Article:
why must ISIS be destroyed but not violent cultural tribes?

in the following Ted Talk, Steven Pinker shows through data that the indigenous tribes we tend to think of as “peaceful and noble” are actually quite violent, with about 20 to 70% of the male population dying through murder from fellow tribe members or rival tribes:

Given the above facts, I have a few questions for anyone willing to discuss:

  1. Should violent cultural tribes be allowed to continue to exist? If yes, and you also believe that terrorist groups like ISIS should be destroyed, what is the distinguishing factor between the two?

  2. I will assume that one of the arguments against ISIS their intent to harm outsiders. If ISIS swore off outside violence and only ran their operation internally, would you be okay with their existence?

  3. If political legitimacy is a qualm, would you be okay with their existence if they legitimately gained power and control of a Middle Eastern country?

A problem here is that the distinction between religion and culture is mostly artificial and subjective, so your categories are awkward. But I would answer that

  1. Violent tribes should be allowed to exist, but their violent actions should not be excused to the extent that it’s practical and helpful to be involved. This is generally the same standard I hold Isis and other violent groups to.

  2. Isis couldn’t swear off violence against outsiders even if they conquered the whole world, because outsiders would continually be born in their midsts - freethinkers, LGBTQ, etc. Isis’s oppressive character would never cease as long as they were meaningfully Isis.

  3. I’m not exactly ok with the governments of Middle Eastern states now, so I doubt Isis getting some legal legitimacy would sway me much. Again, as long as they are meaningfully Isis, they will be oppressive on a scale and in a place that simply demands some kind of opposition.

  1. ISIS is fucking crazy. When civilized man who are integrated with the global community acts that way, it is a danger to us all. When tribes in the deep Brazilian Amazon do so, its sucks to be them, but meh.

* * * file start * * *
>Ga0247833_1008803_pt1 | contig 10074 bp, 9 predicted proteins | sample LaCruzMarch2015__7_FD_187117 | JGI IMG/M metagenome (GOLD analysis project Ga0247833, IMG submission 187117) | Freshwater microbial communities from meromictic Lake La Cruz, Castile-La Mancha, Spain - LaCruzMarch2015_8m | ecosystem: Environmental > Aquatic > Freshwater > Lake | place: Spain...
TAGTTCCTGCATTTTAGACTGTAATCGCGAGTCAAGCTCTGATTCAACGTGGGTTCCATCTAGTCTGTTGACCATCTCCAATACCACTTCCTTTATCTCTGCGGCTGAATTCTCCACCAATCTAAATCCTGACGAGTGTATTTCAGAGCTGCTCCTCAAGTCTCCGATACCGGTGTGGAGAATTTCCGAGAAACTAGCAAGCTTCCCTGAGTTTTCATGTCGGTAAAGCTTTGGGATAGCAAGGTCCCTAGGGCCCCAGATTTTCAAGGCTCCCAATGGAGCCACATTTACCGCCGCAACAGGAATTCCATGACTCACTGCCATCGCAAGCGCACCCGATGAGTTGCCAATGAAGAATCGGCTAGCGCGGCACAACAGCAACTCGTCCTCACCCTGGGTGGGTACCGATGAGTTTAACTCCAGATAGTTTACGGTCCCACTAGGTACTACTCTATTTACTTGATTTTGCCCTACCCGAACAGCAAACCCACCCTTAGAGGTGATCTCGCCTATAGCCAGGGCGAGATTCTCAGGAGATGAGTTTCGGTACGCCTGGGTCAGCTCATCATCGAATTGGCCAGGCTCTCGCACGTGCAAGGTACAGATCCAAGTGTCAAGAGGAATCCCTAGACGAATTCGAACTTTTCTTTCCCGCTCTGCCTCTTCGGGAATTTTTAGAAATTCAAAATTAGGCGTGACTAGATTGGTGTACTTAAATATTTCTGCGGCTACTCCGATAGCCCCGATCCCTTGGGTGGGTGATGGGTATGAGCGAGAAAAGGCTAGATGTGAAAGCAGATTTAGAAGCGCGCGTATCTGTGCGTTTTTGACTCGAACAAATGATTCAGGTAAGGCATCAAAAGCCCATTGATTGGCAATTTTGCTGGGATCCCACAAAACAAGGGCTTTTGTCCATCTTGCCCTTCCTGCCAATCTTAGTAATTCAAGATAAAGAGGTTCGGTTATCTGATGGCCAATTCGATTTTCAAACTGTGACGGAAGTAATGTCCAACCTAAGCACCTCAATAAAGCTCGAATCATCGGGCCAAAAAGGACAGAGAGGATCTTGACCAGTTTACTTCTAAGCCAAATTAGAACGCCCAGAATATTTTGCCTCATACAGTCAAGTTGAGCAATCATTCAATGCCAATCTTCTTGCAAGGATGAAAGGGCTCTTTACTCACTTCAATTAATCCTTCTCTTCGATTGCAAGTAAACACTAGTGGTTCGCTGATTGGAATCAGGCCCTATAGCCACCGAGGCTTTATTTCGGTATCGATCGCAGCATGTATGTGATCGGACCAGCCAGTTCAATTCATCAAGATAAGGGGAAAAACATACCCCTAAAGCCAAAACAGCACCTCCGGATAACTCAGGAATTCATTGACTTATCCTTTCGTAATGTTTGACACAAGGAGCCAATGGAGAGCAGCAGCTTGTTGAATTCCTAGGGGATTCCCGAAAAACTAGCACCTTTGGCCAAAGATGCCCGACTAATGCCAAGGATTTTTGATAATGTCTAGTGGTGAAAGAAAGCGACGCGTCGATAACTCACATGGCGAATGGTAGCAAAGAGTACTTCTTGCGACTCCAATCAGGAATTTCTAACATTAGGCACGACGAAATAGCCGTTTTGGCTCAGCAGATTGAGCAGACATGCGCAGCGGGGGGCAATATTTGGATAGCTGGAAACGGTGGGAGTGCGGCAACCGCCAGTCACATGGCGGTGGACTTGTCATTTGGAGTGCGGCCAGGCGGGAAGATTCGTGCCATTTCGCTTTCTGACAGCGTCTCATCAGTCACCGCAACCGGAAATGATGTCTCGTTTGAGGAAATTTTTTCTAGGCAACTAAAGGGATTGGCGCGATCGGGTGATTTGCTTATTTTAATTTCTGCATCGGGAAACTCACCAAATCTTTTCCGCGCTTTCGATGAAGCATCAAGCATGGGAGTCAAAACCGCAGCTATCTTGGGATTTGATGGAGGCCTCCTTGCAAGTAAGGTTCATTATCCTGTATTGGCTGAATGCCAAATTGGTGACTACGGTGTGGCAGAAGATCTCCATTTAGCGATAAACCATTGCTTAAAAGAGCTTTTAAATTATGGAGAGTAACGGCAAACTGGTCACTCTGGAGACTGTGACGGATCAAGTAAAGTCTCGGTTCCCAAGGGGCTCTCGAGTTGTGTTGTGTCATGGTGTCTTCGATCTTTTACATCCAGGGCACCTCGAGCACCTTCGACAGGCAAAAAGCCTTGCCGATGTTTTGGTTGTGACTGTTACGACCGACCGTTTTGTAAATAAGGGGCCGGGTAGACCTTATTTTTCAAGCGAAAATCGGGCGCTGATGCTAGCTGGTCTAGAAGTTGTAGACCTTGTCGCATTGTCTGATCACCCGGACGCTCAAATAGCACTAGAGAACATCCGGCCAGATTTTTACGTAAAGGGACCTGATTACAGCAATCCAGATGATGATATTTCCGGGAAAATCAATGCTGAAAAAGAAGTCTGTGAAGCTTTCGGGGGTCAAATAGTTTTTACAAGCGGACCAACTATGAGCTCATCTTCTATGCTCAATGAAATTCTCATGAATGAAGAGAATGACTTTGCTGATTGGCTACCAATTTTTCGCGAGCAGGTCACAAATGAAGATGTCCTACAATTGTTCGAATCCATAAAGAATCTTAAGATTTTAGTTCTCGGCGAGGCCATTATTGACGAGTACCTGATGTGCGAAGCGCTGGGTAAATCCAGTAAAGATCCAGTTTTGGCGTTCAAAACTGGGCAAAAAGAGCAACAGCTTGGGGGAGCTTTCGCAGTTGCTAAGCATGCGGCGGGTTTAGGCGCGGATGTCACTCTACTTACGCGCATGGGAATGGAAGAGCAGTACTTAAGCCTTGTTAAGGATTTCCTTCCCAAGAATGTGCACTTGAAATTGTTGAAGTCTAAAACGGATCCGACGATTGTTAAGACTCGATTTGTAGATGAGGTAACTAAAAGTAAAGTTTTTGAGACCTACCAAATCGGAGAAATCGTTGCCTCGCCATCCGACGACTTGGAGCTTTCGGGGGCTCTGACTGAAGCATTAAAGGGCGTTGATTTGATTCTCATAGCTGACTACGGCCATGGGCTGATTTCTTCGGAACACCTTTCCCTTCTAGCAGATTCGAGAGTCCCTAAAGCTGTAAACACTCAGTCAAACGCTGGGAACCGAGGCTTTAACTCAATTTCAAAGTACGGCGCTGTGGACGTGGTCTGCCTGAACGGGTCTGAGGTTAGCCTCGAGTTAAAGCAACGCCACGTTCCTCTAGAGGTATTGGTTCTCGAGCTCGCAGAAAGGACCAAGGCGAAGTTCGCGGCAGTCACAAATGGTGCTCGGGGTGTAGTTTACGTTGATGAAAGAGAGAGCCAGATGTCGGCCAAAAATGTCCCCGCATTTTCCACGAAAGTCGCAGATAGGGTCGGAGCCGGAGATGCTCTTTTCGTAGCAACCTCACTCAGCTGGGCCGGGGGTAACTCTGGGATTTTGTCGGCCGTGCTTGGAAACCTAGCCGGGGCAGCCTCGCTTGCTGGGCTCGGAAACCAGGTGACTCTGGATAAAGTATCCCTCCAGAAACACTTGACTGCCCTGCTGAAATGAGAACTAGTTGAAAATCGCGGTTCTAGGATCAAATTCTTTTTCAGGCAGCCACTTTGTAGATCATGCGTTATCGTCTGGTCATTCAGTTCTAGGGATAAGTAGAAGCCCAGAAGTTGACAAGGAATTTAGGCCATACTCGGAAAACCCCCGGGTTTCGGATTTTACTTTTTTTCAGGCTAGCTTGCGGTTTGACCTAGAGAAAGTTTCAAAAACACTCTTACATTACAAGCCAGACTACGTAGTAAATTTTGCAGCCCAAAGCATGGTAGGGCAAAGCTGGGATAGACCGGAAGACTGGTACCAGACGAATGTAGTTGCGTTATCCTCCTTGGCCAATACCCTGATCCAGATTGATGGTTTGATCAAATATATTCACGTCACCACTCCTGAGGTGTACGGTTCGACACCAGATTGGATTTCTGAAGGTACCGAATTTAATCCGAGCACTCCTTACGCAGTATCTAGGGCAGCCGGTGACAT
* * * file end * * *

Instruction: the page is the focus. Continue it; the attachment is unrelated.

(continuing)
1. By “continue to exist” do you mean the tribes, or just their violent cultural practices? Because “Yes” if you intend genocide, “No” if you mean just stop their violence.
  2. Nope
  3. Nope

Simply because those violent tribal cultures are not a threat to us.

Who are these “violent tribes”? How do they compare to ISIL? That is, are they trying to take over whole countries or territories? Do these territories have any oil? (Yes, that is sadly true. We care much, much more about countries with oil because we don’t want the production of that commodity to be in danger.)

Your link appears to be to a video. Please give a better summary than in the OP for those of us unable to listen.


And are they deliberately persecuting and killing/raping/pillaging other peoples or religions/cultures or is this basically just inter-tribal rivalries that doesn’t really affect anyone outside of that culture? Because that’s the real reason why ISIS is being fought but some violent tribe in, say, the Amazon isn’t and won’t be.

I didn’t listen to the video, but I’ve read a lot of Pinker’s stuff, and when he talks about this topic, it’s usually in reference to the distant past. That is, Hunter/Gatherers are often viewed as peaceful folk, but in fact when most of humanity was living at that stage, there was a higher incidence of homicides and inter-group violence than there is today. You’d be hard pressed to find any actual hunter/gatherers today.

Starting at the bottom, throughout history military conquest has been considered legitimate.